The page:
You’ve researched tips and tricks for keeping mosquitoes out of your yard: shrubs to plant, candles to light, sprays to douse yourself in. Those methods may work temporarily, but they will not do anything to reduce the overall mosquito population.

Repellent Versus Elimination

Using spray repellents and other methods to keep a small part of your yard free of mosquitoes are undeniably effective in keeping you comfortable. You will continue to have an abundance of mosquitoes, however, if you don’t work to solve the root of the problem.

Integrated Mosquito Management uses a variety of approaches to control the mosquito population. Combining protocols to eliminate adult mosquitoes with processes which address mosquito eggs and larvae will essentially break the life cycle of the mosquito and control its population.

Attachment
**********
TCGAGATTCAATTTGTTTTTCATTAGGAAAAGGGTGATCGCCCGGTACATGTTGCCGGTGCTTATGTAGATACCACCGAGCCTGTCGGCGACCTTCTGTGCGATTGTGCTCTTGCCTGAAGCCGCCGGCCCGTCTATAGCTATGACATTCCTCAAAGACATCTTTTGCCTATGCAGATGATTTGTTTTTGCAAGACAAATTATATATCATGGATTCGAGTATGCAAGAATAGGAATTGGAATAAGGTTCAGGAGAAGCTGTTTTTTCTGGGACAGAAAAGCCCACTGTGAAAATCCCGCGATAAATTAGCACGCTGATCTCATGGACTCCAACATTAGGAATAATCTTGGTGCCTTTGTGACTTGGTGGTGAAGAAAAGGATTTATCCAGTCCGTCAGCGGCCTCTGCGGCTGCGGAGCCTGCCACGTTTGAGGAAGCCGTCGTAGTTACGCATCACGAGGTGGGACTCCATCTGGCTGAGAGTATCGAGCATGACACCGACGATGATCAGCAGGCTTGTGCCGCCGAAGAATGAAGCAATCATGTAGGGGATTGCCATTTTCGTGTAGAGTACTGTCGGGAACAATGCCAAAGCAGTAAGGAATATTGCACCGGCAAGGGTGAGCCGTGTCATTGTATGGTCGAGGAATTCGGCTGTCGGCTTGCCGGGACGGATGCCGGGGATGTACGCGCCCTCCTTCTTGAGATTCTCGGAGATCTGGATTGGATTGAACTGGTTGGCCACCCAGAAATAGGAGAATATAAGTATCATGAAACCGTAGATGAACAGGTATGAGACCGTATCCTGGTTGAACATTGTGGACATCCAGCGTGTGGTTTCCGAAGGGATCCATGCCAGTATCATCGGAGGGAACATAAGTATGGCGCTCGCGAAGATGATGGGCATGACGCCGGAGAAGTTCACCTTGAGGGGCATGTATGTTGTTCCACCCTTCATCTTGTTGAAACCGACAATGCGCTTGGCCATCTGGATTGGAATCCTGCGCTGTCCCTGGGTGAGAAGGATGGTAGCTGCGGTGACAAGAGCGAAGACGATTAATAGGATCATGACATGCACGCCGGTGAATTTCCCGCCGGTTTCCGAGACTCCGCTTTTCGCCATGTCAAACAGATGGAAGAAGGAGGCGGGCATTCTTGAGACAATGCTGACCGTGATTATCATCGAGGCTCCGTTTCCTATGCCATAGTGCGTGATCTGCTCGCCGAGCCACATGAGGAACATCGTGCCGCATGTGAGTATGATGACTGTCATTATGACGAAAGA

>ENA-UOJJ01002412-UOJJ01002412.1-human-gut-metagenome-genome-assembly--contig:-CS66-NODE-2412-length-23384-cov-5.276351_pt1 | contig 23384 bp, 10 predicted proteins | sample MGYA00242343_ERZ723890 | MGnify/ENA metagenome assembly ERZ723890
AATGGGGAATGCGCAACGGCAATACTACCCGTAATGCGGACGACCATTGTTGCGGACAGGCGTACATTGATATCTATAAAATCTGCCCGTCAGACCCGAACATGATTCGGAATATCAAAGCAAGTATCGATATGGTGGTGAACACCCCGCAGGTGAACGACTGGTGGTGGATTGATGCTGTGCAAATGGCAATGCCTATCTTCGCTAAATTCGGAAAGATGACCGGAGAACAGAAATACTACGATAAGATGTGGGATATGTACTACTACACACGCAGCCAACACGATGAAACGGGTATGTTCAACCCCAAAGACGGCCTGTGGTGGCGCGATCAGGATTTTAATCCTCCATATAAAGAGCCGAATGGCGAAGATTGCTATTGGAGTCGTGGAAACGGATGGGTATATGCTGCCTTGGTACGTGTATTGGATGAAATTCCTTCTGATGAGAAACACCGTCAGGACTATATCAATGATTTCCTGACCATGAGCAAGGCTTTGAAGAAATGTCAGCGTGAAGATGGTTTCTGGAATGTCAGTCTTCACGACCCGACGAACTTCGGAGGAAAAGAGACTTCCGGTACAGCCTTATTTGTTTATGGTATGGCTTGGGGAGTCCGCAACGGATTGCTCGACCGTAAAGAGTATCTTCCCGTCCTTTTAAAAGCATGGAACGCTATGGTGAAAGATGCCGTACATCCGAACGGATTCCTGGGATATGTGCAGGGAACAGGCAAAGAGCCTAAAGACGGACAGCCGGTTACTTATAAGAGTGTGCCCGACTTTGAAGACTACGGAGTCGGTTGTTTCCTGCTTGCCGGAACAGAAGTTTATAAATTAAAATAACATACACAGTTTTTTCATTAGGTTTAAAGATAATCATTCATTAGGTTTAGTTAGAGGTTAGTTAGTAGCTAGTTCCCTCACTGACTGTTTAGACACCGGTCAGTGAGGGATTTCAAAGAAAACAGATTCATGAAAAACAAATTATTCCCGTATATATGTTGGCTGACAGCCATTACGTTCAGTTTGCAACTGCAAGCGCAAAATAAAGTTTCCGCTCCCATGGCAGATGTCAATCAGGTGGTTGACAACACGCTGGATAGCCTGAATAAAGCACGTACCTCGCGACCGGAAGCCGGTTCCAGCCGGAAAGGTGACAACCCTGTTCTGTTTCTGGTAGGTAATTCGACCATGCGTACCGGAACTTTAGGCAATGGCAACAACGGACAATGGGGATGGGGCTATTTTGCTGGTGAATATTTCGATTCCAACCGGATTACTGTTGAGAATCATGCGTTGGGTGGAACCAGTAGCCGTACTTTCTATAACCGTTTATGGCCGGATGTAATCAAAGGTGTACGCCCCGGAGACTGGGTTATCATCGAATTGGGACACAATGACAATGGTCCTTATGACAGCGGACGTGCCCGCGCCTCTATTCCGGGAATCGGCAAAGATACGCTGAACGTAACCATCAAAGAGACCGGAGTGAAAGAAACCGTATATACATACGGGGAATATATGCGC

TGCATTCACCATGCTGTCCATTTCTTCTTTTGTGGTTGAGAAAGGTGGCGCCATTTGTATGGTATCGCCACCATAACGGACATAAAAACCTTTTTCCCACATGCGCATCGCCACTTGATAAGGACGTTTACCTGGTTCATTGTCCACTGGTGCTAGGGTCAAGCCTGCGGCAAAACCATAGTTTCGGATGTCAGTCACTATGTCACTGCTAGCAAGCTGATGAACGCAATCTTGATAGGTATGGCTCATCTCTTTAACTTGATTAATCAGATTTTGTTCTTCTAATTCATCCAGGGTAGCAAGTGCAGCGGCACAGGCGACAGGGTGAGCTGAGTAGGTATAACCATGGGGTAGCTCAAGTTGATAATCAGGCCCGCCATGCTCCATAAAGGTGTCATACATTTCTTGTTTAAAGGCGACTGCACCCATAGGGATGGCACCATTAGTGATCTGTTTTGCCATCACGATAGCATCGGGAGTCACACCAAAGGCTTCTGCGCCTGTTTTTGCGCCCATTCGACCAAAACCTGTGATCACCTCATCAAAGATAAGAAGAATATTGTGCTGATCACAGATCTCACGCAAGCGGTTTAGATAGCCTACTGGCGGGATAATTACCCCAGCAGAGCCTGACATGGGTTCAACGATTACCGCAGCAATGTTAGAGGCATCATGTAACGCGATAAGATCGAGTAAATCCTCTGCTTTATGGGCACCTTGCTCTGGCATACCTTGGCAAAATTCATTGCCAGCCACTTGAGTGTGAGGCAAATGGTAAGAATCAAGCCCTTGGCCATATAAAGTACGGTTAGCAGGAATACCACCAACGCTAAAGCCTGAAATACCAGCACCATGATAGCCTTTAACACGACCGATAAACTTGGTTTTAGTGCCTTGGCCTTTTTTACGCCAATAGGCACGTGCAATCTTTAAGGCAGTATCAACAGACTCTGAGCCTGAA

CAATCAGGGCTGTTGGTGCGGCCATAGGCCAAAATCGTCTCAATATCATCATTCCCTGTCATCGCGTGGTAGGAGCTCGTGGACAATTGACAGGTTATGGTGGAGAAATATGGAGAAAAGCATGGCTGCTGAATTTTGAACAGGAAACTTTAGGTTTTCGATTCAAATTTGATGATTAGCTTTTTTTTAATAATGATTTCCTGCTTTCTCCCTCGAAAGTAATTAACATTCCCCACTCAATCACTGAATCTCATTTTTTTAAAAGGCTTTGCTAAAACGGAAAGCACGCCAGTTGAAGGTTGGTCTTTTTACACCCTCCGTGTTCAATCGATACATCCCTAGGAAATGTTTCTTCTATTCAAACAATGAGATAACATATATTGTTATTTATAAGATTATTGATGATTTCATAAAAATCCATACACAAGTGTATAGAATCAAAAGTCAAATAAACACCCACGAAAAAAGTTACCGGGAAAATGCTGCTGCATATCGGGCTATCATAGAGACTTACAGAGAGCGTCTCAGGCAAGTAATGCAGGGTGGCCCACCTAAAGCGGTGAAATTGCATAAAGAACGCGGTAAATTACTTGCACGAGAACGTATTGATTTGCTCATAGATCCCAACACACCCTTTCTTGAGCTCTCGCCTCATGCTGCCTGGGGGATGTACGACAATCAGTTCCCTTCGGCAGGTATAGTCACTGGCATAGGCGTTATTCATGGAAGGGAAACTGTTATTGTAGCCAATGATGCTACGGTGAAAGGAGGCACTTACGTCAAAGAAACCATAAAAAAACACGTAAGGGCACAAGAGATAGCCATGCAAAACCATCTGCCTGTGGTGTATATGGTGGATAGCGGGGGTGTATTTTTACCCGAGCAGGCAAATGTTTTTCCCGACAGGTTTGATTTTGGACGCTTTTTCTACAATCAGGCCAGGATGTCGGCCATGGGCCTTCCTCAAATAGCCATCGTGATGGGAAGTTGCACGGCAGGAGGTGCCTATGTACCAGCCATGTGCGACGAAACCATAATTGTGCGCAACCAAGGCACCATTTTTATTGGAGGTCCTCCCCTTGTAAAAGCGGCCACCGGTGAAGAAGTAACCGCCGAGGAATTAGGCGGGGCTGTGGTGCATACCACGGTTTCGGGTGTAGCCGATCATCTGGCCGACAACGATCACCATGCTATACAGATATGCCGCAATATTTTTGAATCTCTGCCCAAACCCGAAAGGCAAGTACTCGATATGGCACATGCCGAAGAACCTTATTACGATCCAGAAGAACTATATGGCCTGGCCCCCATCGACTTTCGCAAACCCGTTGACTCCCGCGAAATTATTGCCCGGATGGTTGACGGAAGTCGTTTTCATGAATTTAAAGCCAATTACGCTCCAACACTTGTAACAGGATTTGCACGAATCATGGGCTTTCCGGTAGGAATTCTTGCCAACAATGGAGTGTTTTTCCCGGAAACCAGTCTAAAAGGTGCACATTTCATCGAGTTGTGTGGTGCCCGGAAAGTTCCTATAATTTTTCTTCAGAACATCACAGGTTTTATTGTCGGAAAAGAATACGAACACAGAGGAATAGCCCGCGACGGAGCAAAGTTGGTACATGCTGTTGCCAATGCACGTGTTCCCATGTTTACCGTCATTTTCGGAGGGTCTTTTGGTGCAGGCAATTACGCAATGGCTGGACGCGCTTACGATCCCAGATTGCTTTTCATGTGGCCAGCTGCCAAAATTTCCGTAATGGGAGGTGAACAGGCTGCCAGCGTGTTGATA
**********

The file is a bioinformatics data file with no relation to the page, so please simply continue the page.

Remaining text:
A Mosquito Authority trained Specialist will walk through your property to seek out areas of standing/stagnant water where mosquitoes lay their eggs. They’ll dump out the water where feasible or use other methods for eliminating eggs and larvae from the area. Our Specialist will also treat the non-blooming foliage and shrubs with a protocol to eliminate adult mosquitoes. This process is repeated every 21 days, as that is the length of the life cycle of the mosquito.

Fewer Mosquitoes Means Less Illness

Eliminating or drastically reducing the population helps minimize the risk of being bitten by a mosquito carrying West Nile Virus or Eastern Equine Encephalitis, two of the more common mosquito-borne illnesses in the United States.

Resources from the American Mosquito Control Association include descriptions of mosquito-borne diseases, a video testimonial from WNV survivors, and view of what the world would look like without mosquito control. 

Sources: 

Links to websites

https://www.mosquito.org/page/nomosquitocontrol

https://www.mosquito.org/page/mosquitocontrol

https://www.mosquito.org/page/control